DiscoverBuilding a Life of Prayer
Building a Life of Prayer
Claim Ownership

Building a Life of Prayer

Author: David Beaty

Subscribed: 50Played: 1,084


This short (5-minute), daily podcast is designed to help you grow in your comfort and confidence in prayer. By teaching through the prayers of the Bible, Pastor David Beaty of River Oaks Community Church in Clemmons, NC, U.S.A., will help you to come to enjoy prayer more, whether praying alone or praying with others.
518 Episodes
In this final episode on Psalm 119, we look at the last verses (161-176), which comprise two sections. The first section is headed by two Hebrew letters that are treated together שׂ (pronounced shin) and שׁ (pronounced sin), and the second is headed by the final letter in the Hebrew alphabet ת (pronounced taw). They remind us to turn to God and his Word whenever we are persecuted, suffering, or facing adversity. 
Psalm 119, the section headed with "פ," pronounced pe, begins with praise and then makes a statement about the power and benefit of  God's Word. If you are having trouble getting started in a time of prayer, open your Bible, read a few verses, and reflect on them. It will help put you into a proper frame of mind for prayer. 
In Psalm 119, the sections headed with the Hebrew letter "ס," pronounced samek, and the Hebrew letter "ע," pronounced ayin  (verses 113-128) imply that the psalmist is undergoing significant adversity. It teaches us that during tough times, we can appeal to God for his steadfast love, and to be taught by God so that we can grow. 
Psalm 119, verses 73-80, teaches us that meditating on God's Word is a great way to keep our hearts aligned with God's will during times of adversity. 
Teach Me Your Ways

Teach Me Your Ways


Throughout Psalm 119, verses 65-72, the writer expresses a great desire for learning from God. When we seek to learn from God during our times of trial, we can grow in our faith and the quality of steadfastness.
I Trust in You Word

I Trust in You Word


Verses 33-48 of Psalm 119 contain a number of valuable verses that teach us how to pray for guidance, for the ability to obey God's Word, for protection from covetousness, and from protection from looking at evil things. 
Open My Eyes

Open My Eyes


The theme of Psalm 119 is the Word of God. Verse 18 reads "Open my eyes that I may behold wonderous things out of your law." This is a great verse to memorize and pray before reading your Bible. 
Psalm 119 is the longest Psalm. It has 176 verses, making it the longest chapter in the Bible. It is longer than some entire books of the Bible. It is a remarkable composition and is known as an alphabetic acrostic. 
Psalm 118 is a psalm of thanksgiving to God for his steadfast love. It points us to Jesus Christ, who provides our salvation. 
Jesus and his disciples may have sung Psalm 116 at the Last Supper because it was there that Jesus instituted the "cup of salvation." It reminds us to express our gratitude to God through our words and through our commitment to Him in our lives.  
Psalm 109 is an imprecatory Psalm, which is a spoken curse. King David is calling for curses to come upon his enemies. This makes the Psalm a challenging Psalm to understand and apply. 
Psalm 107 is a call to thank the Lord for his steadfast love. Those who have heard and embraced the gospel of the Lord Jesus Christ recognize that God's most excellent demonstration of steadfast love was in sending Jesus, who died on the cross to pay for our sins and was raised from the dead to give us eternal life.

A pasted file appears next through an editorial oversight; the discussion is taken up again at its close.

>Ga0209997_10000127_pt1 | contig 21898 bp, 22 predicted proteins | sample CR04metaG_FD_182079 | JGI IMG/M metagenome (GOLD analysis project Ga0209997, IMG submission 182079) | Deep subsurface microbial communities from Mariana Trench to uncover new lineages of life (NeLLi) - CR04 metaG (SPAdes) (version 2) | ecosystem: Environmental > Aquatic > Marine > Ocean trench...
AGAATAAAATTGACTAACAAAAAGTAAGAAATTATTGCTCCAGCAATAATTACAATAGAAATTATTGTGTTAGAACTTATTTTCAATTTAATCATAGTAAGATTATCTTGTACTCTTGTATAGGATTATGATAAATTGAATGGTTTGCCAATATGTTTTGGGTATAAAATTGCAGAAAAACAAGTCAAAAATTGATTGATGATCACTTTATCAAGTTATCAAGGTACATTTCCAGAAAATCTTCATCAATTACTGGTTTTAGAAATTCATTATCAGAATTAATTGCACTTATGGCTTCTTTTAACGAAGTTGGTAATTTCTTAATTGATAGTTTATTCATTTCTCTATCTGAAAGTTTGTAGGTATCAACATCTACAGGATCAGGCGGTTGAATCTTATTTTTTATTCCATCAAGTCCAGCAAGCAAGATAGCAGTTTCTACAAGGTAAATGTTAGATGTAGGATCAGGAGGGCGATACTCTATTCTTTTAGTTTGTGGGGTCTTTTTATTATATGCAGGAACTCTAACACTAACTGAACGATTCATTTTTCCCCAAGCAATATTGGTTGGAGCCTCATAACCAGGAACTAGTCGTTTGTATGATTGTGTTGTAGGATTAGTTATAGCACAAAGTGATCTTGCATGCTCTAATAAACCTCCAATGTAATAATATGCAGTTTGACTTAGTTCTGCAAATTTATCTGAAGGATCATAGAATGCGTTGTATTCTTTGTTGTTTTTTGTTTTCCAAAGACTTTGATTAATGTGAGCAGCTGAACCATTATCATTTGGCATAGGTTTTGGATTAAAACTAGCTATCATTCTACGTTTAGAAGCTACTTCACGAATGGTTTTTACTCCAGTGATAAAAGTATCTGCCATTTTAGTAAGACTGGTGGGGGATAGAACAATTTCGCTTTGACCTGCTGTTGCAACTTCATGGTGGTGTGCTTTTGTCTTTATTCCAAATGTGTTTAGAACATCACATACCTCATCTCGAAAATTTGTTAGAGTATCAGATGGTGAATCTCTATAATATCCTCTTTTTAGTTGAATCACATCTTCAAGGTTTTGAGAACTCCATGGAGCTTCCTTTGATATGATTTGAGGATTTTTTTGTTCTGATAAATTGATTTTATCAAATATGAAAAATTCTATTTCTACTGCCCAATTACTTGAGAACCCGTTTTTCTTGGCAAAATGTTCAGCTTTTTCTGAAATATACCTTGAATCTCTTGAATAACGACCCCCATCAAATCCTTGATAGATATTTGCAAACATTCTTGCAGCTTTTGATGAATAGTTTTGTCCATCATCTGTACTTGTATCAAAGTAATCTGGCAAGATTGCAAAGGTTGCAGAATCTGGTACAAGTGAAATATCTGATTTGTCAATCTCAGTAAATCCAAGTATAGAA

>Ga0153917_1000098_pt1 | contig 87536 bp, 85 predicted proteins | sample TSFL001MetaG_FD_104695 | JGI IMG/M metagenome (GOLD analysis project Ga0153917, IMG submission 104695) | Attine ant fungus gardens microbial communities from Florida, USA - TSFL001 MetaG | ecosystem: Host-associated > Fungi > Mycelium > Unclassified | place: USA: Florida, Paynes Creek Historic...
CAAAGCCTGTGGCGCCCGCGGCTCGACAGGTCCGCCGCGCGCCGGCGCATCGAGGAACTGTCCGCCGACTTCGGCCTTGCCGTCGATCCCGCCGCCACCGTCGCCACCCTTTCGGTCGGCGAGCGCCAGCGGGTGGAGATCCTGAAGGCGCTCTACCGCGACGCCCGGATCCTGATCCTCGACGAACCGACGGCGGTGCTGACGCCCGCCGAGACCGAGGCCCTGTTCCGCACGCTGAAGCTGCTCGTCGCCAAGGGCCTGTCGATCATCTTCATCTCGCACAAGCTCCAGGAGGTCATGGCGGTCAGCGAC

Spiritual Complacency

Spiritual Complacency


Psalm 106 is a call to thank and praise God, emphasizing not forgetting what He has done for us. Being grateful for what He has done for us can help us not to fall into a place of spiritual complacency. 
Psalm 105 calls us to praise God for His wondrous works that have been done on behalf of His people. It has a particular emphasis on God's faithfulness to his chosen people throughout history.  It reminds us that we should always thank God for who He is and what He has done. 
Psalm 104 contains a pattern of the psalmist writing "to" God and then writing "about" God. This Psalm teaches us that it is good to remember and reflect upon the great things God has done in our own lives and creation at large. It is also good to remember our complete dependence upon God. It is always appropriate to pray that God be glorified in our lives. 
Psalm 102 is a prayer of one afflicted, when he is faint and pours out his complaint before the Lord. Part of this Psalm is quoted in the New Testament book of Hebrews and the words are applied to Jesus. 
I Will...

I Will...


Psalm 101 is a Psalm of David. It is a prayer of commitment to the Lord. He expresses what he "will" and "will not" do. God's steadfast love is the solution to our inability to live with perfect holiness in our own strength. 
Psalm 100 is a psalm about thanksgiving. Thanksgiving is a vital part of a healthy prayer life.
Prayer and Worship

Prayer and Worship


Psalm 95 is a Psalm about worship. Our times of prayer should always include some element of praise to or worship of God. When we're in a time of prayer, we are given the instruction to obey him. Worship includes an obedient life. 
A key lesson in Psalm 94 is that we are blessed when God disciplines us, even if it may seem unpleasant to us at the time. Despite the evil we see happening around us, we can trust the God is in control. 
Comments (1)

Ed Chappelle

Thank you for the daily reflection on Pslam Starter. The podcast is a blessing in my daily life.

Jan 9th
Download from Google Play
Download from App Store